Dismissal vs. Expungement: What Is the Difference?

Updated May 3, 2024
4 min read
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More than 25 percent of previously convicted Americans are unemployed. This is higher than the unemployment rate in the general population at any given time, even during the Great Depression. Meanwhile, more than 2.1 million young Americans under the age of 18 are arrested every year. In order to combat unemployment, which likely leads to repeat offenses, the legal system provides certain individuals a chance for a fresh start through the expungement of their arrest or conviction records.

It is important to note, however, the differences between expungement and dismissal of criminal charges — a consideration that calls into question, "Does expunged mean dismissed?" This article aims to define, compare, and contrast these two legal concepts, clarifying the distinctions and nuances in their meanings and consequences.

What Is Expungement?

The word “expunge” means “to erase or remove completely.” When a court issues an expungement order, one’s criminal conviction is removed from state and federal records, either by sealing or destroying them. When a criminal record is expunged, it’s as if the conviction never happened.

For instance, in Arizona, expungement is now an option for individuals convicted of minor marijuana offenses such as possession and sale. This is in light of the legalization of recreational marijuana use in the state. By having their conviction records expunged, many individuals have a second chance at obtaining better opportunities in life.

In many states, juvenile offenders are usually eligible for expungement. While some adults may also be qualified, most states limit this to less serious offenses. In many states, those convicted of serious crimes, such as sex crimes, murder, or kidnapping, are not eligible for expungement. Driving-related offenses are also not eligible for expungement in some states.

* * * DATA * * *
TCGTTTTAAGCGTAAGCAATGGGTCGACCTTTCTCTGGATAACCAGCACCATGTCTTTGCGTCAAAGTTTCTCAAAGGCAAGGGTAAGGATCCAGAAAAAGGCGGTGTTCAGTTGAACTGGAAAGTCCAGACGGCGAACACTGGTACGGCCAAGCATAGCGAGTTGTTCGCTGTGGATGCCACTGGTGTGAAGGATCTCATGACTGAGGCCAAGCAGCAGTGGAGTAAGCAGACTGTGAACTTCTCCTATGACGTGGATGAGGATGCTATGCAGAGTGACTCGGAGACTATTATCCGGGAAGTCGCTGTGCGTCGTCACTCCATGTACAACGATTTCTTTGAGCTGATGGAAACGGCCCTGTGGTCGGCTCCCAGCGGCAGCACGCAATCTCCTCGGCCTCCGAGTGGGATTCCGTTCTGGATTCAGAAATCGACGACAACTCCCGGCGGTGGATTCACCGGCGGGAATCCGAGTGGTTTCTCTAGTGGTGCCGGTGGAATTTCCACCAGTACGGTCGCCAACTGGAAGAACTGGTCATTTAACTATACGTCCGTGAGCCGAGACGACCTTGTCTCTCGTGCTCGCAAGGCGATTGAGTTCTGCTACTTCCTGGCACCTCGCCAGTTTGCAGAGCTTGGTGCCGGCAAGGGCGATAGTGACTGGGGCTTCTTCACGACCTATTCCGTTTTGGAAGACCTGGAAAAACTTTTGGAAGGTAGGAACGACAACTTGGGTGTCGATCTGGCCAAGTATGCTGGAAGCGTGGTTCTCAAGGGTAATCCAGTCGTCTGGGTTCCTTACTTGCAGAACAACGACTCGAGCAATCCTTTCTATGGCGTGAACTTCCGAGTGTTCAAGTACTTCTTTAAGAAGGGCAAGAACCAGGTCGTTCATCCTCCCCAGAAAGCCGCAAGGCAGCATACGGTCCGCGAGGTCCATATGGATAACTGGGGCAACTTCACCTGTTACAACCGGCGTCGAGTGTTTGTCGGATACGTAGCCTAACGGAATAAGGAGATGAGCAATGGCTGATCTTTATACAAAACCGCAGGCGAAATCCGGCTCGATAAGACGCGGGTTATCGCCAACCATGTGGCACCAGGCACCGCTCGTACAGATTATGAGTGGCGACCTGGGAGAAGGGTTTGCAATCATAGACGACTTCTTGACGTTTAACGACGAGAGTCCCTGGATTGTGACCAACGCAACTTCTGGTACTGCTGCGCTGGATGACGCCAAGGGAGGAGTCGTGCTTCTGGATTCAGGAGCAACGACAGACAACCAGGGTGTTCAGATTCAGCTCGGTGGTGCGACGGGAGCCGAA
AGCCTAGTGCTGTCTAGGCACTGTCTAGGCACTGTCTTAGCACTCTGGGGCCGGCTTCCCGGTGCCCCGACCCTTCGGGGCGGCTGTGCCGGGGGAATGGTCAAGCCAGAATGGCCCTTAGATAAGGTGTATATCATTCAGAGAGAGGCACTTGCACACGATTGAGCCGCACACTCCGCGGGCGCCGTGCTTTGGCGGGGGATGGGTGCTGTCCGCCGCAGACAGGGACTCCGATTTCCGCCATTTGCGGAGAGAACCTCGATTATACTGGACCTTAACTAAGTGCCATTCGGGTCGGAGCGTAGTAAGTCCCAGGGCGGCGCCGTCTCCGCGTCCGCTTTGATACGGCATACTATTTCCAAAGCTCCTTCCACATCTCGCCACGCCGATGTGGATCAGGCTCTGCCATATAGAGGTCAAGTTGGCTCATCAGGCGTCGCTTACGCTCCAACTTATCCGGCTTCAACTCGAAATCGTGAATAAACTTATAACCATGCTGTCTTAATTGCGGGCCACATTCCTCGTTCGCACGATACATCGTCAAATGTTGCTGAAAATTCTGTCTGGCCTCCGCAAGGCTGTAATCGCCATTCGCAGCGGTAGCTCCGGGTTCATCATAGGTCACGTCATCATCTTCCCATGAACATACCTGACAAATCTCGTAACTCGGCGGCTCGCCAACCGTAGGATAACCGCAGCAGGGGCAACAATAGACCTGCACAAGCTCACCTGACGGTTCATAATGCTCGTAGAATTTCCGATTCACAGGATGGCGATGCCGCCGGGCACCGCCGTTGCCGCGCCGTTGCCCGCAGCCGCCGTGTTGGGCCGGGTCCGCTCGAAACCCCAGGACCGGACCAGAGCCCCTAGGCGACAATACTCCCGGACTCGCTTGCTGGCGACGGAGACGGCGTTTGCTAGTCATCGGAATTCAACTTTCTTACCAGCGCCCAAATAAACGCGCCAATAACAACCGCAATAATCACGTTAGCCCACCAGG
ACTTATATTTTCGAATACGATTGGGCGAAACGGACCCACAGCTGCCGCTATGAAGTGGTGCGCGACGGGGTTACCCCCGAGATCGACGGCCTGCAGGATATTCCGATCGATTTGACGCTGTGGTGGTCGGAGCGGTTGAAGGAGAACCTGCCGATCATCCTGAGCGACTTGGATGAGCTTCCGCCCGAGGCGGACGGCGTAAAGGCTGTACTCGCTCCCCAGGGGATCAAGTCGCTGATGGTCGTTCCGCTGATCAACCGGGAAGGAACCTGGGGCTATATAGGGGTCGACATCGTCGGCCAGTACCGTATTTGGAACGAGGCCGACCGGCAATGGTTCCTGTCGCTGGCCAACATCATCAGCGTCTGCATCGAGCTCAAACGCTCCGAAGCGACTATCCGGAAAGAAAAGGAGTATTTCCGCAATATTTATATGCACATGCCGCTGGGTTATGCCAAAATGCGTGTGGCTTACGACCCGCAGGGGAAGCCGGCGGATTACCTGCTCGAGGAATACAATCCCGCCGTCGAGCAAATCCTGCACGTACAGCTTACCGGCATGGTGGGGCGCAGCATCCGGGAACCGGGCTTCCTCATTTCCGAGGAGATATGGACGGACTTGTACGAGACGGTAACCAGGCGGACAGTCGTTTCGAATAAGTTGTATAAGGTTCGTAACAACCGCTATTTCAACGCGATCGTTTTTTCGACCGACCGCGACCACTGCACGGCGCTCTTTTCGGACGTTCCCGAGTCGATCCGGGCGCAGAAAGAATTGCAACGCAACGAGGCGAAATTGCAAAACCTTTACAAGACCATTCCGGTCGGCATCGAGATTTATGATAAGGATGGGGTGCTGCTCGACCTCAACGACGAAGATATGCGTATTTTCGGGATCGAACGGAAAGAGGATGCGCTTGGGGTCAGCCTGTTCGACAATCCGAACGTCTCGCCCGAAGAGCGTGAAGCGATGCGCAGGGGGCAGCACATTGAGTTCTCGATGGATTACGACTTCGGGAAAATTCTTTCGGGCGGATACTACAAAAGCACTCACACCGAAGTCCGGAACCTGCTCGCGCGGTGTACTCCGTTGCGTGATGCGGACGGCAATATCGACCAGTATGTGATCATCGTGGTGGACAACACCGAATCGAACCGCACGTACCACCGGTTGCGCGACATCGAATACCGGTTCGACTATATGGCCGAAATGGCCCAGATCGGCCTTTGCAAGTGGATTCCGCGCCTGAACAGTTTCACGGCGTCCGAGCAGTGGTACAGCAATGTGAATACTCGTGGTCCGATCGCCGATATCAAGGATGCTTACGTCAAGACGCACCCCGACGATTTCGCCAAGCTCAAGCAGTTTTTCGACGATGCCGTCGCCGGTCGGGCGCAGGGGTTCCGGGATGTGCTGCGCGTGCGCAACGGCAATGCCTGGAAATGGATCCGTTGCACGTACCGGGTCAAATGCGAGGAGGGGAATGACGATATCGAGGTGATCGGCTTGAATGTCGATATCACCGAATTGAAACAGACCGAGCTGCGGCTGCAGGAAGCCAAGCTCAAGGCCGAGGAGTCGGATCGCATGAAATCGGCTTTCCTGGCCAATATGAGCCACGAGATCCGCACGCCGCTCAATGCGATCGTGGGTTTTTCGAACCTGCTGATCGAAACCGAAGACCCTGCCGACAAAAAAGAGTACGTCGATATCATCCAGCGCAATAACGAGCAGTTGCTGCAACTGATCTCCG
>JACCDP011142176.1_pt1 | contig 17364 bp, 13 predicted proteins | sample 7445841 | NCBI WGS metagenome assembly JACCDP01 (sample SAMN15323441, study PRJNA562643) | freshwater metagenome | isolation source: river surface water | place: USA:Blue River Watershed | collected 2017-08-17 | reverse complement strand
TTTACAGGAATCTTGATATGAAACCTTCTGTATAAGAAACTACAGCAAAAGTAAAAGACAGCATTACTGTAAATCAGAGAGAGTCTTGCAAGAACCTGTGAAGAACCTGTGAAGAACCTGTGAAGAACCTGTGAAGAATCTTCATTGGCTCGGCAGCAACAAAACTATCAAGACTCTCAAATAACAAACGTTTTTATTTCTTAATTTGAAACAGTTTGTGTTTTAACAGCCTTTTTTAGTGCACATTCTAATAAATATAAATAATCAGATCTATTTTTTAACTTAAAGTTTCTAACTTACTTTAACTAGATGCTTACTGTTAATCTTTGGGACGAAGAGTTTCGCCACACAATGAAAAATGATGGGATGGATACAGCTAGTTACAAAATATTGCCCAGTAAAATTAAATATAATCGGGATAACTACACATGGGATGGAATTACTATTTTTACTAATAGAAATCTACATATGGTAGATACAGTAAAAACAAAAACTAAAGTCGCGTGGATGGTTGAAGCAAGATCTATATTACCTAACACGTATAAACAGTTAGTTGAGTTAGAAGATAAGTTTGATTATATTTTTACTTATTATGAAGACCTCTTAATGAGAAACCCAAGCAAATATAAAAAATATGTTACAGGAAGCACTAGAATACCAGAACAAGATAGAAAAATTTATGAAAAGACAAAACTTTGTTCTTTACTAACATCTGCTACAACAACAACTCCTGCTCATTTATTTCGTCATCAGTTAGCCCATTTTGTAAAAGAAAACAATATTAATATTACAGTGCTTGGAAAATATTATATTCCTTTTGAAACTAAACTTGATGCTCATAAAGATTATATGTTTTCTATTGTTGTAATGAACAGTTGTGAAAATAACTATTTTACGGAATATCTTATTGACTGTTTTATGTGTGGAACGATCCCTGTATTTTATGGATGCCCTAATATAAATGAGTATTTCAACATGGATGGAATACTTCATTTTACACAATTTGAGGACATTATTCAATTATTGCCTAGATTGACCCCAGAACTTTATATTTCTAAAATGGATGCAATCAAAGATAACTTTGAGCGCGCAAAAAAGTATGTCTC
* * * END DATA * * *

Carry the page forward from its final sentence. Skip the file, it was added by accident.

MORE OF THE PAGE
Applying for certain jobs, such as those in law enforcement, however, may still require disclosure of criminal records, even if they have been sealed. Take note that expungement means the crime is forgotten, as opposed to a pardon, where a crime is forgiven, usually by public officials such as the President or state governors.

What Is a Criminal Dismissal?

A criminal dismissal, on the other hand, is what happens when criminal proceedings are resolved without a conviction. Dismissed charges are not the same as an acquittal, wherein the person accused of a crime is found not guilty of the crimes charged. 


A court or prosecutor may dismiss criminal charges before going to trial or before arriving at a verdict. This may happen for several reasons, including mistakes in the criminal complaint, insufficiency of the evidence, loss of evidence, or unavailability of necessary witnesses. Criminal charges may also be dismissed in cases of violations of the constitutional rights of the accused.

A criminal charge may be dismissed “with prejudice,” which means that no other similar claims may be filed for the same offense allegedly committed. Charges dismissed with prejudice are still eligible for appeal. On the other hand, if the charge is dismissed “without prejudice,” other claims may still be filed as long as they are filed within the statute of limitations for the specific offense.

Charges Dismissed vs. Expunged